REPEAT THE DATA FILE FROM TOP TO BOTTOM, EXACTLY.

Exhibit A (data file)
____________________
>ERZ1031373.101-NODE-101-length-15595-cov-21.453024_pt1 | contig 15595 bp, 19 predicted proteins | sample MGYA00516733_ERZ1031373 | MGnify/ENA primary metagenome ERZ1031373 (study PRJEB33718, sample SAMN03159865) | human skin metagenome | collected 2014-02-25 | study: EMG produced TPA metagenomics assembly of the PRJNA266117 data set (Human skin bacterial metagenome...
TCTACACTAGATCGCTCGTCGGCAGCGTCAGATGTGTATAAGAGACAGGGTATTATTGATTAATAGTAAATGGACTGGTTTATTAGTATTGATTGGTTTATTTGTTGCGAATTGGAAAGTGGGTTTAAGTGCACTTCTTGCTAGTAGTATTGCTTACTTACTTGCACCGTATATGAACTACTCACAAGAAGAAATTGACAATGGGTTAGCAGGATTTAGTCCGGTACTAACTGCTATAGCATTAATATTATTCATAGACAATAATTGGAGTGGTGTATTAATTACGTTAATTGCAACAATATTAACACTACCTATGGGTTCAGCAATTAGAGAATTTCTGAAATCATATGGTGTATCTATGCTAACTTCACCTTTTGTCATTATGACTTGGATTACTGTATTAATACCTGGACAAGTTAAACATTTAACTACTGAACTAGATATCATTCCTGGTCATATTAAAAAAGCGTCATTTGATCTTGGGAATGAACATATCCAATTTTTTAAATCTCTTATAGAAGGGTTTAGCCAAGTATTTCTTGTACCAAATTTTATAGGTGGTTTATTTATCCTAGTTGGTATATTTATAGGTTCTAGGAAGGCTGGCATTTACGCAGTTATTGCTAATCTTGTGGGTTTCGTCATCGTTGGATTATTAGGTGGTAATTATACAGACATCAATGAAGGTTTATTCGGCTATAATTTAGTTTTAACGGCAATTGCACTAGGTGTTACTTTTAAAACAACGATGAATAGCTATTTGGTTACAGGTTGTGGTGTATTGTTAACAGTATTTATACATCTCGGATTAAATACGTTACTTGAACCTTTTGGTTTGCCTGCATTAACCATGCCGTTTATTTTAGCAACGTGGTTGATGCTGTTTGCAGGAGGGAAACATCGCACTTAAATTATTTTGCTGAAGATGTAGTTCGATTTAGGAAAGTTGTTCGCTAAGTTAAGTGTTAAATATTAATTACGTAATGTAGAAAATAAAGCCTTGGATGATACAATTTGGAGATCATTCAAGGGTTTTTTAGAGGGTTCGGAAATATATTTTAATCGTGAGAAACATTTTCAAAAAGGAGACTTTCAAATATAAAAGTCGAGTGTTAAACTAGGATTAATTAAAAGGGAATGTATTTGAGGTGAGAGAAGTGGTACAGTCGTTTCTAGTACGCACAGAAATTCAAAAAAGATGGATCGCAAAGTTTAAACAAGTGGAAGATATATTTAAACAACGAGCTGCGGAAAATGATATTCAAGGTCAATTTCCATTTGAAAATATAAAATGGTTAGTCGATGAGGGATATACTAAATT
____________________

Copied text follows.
>ERZ1031373.101-NODE-101-length-15595-cov-21.453024_pt1 | contig 15595 bp, 19 predicted proteins | sample MGYA00516733_ERZ1031373 | MGnify/ENA primary metagenome ERZ1031373 (study PRJEB33718, sample SAMN03159865) | human skin metagenome | collected 2014-02-25 | study: EMG produced TPA metagenomics assembly of the PRJNA266117 data set (Human skin bacterial metagenome...
TCTACACTAGATCGCTCGTCGGCAGCGTCAGATGTGTATAAGAGACAGGGTATTATTGATTAATAGTAAATGGACTGGTTTATTAGTATTGATTGGTTTATTTGTTGCGAATTGGAAAGTGGGTTTAAGTGCACTTCTTGCTAGTAGTATTGCTTACTTACTTGCACCGTATATGAACTACTCACAAGAAGAAATTGACAATGGGTTAGCAGGATTTAGTCCGGTACTAACTGCTATAGCATTAATATTATTCATAGACAATAATTGGAGTGGTGTATTAATTACGTTAATTGCAACAATATTAACACTACCTATGGGTTCAGCAATTAGAGAATTTCTGAAATCATATGGTGTATCTATGCTAACTTCACCTTTTGTCATTATGACTTGGATTACTGTATTAATACCTGGACAAGTTAAACATTTAACTACTGAACTAGATATCATTCCTGGTCATATTAAAAAAGCGTCATTTGATCTTGGGAATGAACATATCCAATTTTTTAAATCTCTTATAGAAGGGTTTAGCCAAGTATTTCTTGTACCAAATTTTATAGGTGGTTTATTTATCCTAGTTGGTATATTTATAGGTTCTAGGAAGGCTGGCATTTACGCAGTTATTGCTAATCTTGTGGGTTTCGTCATCGTTGGATTATTAGGTGGTAATTATACAGACATCAATGAAGGTTTATTCGGCTATAATTTAGTTTTAACGGCAATTGCACTAGGTGTTACTTTTAAAACAACGATGAATAGCTATTTGGTTACAGGTTGTGGTGTATTGTTAACAGTATTTATACATCTCGGATTAAATACGTTACTTGAACCTTTTGGTTTGCCTGCATTAACCATGCCGTTTATTTTAGCAACGTGGTTGATGCTGTTTGCAGGAGGGAAACATCGCACTTAAATTATTTTGCTGAAGATGTAGTTCGATTTAGGAAAGTTGTTCGCTAAGTTAAGTGTTAAATATTAATTACGTAATGTAGAAAATAAAGCCTTGGATGATACAATTTGGAGATCATTCAAGGGTTTTTTAGAGGGTTCGGAAATATATTTTAATCGTGAGAAACATTTTCAAAAAGGAGACTTTCAAATATAAAAGTCGAGTGTTAAACTAGGATTAATTAAAAGGGAATGTATTTGAGGTGAGAGAAGTGGTACAGTCGTTTCTAGTACGCACAGAAATTCAAAAAAGATGGATCGCAAAGTTTAAACAAGTGGAAGATATATTTAAACAACGAGCTGCGGAAAATGATATTCAAGGTCAATTTCCATTTGAAAATATAAAATGGTTAGTCGATGAGGGATATACTAAATT